The body uses coenzyme Q10 (CoQ10) to create the essential energy chemical compound adenosine triphosphate (ATP), which fuels cellular metabolic activity. In the cell, CoQ10’s main role is in the mitochondria, where it helps convert fuel (food) into energy for the body to use.
With CoQ10’s ubiquity in the body, it makes sense it affects many functions, but those that require the most energy, such as the brain and the heart, seem to benefit the most from CoQ10 supplements.
CoQ10’s numerous health effects make it seem like a wonder ingredient, but there’s a catch: it’s not easily absorbed. CoQ10 is a large lipid molecule; its fat-loving nature makes it practically insoluble in water, making its absorption poor, variable and dependent on a consumer’s diet (it’s better digested with fats).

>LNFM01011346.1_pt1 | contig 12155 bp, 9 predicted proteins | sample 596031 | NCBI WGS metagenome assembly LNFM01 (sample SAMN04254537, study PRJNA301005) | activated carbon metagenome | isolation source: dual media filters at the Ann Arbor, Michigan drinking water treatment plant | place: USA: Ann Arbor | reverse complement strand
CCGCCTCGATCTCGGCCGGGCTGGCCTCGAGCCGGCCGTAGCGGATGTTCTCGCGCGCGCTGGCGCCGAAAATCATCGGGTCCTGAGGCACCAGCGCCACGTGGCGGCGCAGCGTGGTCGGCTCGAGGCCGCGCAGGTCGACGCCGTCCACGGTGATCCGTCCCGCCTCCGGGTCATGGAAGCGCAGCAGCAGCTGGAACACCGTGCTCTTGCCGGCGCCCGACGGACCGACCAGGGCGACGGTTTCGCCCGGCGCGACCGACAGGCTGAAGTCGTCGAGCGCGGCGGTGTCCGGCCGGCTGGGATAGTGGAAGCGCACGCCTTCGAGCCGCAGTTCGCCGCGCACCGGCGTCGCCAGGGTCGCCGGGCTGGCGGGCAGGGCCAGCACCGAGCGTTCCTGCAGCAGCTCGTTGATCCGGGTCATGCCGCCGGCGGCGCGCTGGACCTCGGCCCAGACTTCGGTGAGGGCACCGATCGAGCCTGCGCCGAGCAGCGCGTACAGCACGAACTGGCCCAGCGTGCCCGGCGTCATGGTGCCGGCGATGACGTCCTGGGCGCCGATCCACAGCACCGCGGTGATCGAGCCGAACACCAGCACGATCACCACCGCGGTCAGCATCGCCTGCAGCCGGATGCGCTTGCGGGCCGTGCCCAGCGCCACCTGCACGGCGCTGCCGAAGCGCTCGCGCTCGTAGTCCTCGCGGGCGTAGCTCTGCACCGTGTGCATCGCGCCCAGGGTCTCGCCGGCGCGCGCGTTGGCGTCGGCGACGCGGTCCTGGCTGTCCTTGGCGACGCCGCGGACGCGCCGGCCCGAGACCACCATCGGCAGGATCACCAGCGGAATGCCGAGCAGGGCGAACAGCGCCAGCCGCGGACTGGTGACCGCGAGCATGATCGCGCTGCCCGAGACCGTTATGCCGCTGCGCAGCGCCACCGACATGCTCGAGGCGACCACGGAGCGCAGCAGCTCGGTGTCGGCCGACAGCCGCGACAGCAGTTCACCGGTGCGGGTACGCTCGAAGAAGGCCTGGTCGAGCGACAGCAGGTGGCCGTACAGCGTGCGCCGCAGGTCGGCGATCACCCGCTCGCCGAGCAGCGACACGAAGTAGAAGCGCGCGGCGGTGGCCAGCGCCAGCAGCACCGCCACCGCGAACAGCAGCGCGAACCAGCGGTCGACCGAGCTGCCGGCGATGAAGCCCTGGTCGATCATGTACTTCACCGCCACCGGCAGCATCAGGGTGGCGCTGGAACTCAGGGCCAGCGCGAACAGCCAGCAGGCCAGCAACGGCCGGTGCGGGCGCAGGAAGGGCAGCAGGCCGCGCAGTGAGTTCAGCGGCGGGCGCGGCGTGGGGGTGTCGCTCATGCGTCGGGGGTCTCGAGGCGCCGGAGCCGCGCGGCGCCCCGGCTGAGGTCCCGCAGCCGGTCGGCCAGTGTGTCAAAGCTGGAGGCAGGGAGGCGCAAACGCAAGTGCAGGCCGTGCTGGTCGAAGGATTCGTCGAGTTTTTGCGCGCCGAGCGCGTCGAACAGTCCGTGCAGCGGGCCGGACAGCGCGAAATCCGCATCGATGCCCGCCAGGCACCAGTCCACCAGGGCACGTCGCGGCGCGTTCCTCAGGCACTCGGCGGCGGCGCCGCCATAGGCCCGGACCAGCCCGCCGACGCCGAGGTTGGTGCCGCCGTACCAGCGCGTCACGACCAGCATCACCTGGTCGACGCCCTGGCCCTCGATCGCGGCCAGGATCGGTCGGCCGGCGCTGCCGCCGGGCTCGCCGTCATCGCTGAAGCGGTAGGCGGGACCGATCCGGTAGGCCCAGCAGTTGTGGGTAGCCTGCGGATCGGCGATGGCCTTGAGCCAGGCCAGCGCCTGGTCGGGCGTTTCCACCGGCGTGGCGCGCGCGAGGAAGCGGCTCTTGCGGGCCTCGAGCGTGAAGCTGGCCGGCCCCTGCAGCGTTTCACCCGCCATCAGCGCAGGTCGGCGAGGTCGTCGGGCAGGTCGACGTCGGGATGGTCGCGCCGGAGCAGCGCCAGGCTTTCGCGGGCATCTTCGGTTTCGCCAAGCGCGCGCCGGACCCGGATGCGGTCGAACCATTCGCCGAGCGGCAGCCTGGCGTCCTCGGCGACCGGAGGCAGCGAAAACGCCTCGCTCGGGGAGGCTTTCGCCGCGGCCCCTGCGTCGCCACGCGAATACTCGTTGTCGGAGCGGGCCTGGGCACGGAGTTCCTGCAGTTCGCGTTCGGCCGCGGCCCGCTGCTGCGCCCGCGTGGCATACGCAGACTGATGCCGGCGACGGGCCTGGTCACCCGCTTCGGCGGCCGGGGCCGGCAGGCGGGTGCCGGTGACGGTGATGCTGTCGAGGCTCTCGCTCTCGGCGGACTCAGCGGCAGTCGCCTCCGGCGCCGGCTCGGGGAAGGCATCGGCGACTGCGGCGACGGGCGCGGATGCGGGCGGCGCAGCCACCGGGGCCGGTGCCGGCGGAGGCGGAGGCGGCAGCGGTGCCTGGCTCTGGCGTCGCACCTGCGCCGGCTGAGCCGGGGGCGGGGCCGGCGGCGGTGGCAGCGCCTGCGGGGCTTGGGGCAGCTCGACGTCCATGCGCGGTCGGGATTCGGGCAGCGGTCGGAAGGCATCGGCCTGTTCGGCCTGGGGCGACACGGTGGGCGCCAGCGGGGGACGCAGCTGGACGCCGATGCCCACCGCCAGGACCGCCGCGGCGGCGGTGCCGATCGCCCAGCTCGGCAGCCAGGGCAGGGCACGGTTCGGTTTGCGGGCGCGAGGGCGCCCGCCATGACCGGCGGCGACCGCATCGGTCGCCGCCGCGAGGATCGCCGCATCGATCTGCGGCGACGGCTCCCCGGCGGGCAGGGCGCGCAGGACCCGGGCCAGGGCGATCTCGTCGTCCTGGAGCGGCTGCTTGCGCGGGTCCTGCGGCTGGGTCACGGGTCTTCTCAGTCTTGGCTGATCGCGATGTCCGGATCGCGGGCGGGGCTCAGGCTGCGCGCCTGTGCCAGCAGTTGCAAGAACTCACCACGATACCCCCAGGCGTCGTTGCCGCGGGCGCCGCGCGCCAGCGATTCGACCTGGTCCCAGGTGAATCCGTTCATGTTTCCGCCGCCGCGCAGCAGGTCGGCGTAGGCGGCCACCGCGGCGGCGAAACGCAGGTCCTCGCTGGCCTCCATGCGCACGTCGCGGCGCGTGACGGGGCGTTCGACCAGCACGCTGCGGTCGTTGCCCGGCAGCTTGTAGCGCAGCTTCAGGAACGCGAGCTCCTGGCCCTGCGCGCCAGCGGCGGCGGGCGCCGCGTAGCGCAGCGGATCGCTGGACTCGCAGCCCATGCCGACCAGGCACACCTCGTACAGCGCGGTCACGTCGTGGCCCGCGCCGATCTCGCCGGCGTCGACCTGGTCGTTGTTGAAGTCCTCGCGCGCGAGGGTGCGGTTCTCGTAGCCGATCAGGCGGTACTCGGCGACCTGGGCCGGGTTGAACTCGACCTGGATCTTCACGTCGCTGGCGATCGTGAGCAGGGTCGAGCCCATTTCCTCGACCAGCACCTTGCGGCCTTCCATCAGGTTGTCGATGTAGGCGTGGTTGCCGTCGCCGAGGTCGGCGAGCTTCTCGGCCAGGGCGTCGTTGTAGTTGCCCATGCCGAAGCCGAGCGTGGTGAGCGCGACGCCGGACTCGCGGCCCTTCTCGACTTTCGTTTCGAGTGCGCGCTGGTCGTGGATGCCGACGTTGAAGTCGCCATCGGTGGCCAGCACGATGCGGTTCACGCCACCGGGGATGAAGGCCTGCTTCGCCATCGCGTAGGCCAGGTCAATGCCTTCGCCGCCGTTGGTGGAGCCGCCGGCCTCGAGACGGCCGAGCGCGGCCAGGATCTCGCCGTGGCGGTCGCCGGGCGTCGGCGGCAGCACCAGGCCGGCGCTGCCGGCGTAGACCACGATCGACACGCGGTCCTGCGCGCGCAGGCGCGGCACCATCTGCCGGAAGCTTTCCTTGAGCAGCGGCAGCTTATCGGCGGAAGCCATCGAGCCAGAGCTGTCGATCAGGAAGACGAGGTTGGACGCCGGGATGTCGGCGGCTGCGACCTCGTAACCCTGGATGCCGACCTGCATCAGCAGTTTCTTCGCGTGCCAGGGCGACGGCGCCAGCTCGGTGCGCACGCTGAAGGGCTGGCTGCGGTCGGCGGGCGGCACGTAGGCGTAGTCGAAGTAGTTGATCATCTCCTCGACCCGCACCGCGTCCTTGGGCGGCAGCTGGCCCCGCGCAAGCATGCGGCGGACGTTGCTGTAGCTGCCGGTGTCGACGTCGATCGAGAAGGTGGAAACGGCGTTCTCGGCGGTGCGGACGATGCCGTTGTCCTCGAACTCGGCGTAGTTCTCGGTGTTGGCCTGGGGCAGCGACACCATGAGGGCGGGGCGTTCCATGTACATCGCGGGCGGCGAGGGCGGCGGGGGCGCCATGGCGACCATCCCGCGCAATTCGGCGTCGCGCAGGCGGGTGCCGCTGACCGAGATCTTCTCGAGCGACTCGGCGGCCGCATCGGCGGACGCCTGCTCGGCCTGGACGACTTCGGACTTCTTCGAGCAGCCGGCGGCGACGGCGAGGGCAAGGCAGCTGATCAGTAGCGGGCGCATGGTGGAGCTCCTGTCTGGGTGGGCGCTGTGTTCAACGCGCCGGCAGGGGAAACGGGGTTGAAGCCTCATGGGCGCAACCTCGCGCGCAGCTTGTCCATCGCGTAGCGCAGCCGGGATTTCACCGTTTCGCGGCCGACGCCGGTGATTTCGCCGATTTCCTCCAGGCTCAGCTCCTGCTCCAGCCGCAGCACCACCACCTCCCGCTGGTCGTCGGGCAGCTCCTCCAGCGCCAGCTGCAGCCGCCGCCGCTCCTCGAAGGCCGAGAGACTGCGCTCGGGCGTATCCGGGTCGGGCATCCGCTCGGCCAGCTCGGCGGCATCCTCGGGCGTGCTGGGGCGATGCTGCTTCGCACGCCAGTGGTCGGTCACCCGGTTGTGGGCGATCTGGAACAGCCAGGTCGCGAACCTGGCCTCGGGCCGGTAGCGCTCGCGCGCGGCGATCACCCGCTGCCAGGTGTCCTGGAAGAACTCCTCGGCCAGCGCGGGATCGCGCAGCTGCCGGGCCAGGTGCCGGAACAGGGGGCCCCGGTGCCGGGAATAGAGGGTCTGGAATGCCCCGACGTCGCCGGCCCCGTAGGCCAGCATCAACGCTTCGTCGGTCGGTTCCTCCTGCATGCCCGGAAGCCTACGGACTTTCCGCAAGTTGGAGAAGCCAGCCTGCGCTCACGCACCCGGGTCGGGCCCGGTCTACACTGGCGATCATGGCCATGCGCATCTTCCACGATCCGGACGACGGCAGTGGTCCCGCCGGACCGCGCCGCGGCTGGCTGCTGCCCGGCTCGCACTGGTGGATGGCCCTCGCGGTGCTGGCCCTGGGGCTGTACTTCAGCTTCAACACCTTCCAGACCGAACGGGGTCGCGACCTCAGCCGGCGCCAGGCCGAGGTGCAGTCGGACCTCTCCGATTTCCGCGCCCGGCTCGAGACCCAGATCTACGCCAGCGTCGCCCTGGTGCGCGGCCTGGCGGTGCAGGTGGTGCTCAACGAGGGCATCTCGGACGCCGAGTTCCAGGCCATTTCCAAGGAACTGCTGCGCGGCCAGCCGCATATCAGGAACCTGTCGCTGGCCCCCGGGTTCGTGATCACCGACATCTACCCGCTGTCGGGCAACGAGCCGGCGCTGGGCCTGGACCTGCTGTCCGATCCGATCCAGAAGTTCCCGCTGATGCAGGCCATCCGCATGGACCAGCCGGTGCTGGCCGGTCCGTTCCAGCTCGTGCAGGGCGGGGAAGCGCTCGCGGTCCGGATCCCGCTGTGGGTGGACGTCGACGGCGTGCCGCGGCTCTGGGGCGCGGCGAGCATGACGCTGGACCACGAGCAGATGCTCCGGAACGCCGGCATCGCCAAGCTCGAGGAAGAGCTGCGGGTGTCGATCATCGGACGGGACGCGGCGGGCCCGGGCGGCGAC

Technical advancements at several ingredient suppliers have addressed this problem by producing CoQ10 ingredients that are better absorbed.
One solution to increasing absorption of CoQ10 is to offer it in the reduced ubiquinol form, so the body doesn’t need to convert it from ubquinone in the body. However, some experts say both ubiquinone and ubiquinol are absorbed by the body, and are concerned about the increased costs of ubiquinol.
Learn more about CoQ10’s health benefits, absorption challenges and the differences between ubiquinol and ubiquinone in the article “CoQ10 Quality Quotient" in INSIDER’s Antioxidant Content Library.